Building a digital dashboard – Part 1: business side
In the last couple of years, I have been asked numerous times for a “dashboard”. In reality I was asked a chart showing “what is my project (‘s KPI) doing”. I usually performed a few data pukes and provided one PowerPoint slide, once the KPI is clearly defined, and the source data is in a “reasonable-messy” format. I was not impressed by the business reality of over-used term “dashboard”.
“What is a dashboard”
In my opinion, a true “dashboard” should serve beyond “what”, but also “why”. To achieve that, a well-designed dashboard needs to be “interactive”. For example, “drilling down” into at least one more layer to understand detail, and “slicing” it by date to provide context and benchmark for comparison purpose. The reason is simple – a “what” questions is being answered by a report, and a dashboard should serve the data in a more aggregated level with better flexibility – better equipped to answer “why”, and ultimately driving “actions”.
I’d like share some of my learning from a recent digital dashboard project, from both
- business side – how and why recommending certain metrics and KPIs in the digital world,
- technical side – building it from handling integration of multiple data sources, to telling a compelling data story using Microsoft PowerBI.
The focus of this blog post will be the business side.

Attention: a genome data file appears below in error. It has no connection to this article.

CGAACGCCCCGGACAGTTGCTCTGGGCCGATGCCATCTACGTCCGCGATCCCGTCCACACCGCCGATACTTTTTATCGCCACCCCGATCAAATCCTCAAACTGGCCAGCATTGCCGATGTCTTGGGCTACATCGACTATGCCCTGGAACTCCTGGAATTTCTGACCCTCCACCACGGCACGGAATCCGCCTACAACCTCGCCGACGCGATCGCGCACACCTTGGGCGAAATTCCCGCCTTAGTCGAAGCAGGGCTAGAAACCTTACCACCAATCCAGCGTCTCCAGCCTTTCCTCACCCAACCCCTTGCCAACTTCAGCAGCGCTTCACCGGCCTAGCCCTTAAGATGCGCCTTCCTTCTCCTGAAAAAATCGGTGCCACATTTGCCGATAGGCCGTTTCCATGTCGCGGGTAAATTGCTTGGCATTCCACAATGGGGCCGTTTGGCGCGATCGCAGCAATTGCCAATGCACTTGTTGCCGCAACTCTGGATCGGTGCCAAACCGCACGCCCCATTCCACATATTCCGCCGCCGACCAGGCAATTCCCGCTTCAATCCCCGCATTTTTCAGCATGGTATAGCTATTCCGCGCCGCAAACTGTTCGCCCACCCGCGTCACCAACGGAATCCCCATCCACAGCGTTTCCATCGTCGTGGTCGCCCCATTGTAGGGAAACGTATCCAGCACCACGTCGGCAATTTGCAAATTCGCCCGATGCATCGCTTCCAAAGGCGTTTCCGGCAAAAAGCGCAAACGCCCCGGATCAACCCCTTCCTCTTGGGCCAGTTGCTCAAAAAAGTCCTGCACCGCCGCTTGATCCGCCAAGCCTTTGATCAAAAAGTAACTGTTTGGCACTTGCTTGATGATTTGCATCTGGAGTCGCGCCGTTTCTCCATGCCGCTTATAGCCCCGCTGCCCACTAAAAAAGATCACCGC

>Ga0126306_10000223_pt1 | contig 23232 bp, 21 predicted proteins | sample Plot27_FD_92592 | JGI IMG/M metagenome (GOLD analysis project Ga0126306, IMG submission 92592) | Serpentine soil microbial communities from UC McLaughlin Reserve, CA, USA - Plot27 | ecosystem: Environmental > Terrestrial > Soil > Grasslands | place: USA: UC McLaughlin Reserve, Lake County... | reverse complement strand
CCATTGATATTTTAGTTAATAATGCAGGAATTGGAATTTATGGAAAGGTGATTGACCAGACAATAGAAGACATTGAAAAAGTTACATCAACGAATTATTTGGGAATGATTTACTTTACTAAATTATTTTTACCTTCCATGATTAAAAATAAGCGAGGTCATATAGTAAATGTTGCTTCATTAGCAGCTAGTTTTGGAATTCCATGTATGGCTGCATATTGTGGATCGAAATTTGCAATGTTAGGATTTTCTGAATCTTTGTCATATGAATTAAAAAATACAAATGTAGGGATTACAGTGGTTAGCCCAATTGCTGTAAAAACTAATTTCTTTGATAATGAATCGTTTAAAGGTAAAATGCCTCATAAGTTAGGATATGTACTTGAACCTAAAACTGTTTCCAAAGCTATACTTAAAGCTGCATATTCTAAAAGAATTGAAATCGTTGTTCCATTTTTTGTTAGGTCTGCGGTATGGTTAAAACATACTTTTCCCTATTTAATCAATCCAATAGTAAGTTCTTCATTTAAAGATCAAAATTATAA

“Economic value as the #1 metric”
It is fun working with a great marketer to brainstorm and building it together -The process includes interviewing marketers on the marketing plan, bouncing ideas on what shall we measure and why, and even poking thru all different digital touch points to get a “visitor point of view”. The goal is to determine the appropriate metrics & KPIs to truly reflect the effectiveness of digital marketing effort. At the end of the day, they should be all leading to business impact, which ended up being only one metric: Economic value $$ to the business(credit to Avinash’s awesome blog post).
In the actual implementation of his model, I find it is a much harder sell to the business than I initially thought, especially if the actual value is showing a much smaller number than the investment. The alignment with the marketer is key here, and he/she is the one who provides key assumptions as they are closer to the business. Also, a detailed metric breakdown to the economic value is necessary, to boost the confidence of the key business stakeholder. The desired outcome is making the business believe “Despite our current economic value might be low, we won’t use it to blame anyone. Instead, we will use it as a key input to guide the success of the digital evolution”
In the following paragraphs, I’d like to break it down into three main digital space: Content, Email and website.
For simplicity reasons, the social media (rented platform) and blog (owned platform) metrics have been grouped together as the same “content marketing”. At the end of the day, they are serving similar purpose – generating demand for the top half of the funnel. After relentless prioritization, the following 5 KPIs are recommended:
- The number of social media post: Instead of using vanity metrics “impressions” or “reach”, we choose this one as it could indicate a high-level quantity of social media appearance. It will also be using as a denominator for other KPIs.
- Engagement per post: For consistency purpose, we use Share + Like + Comments per post across social platform as the key indication for the level of effectiveness of social media post. Using this one, multiply by the first one, we can easily get the total engagement the brand in the social media channel.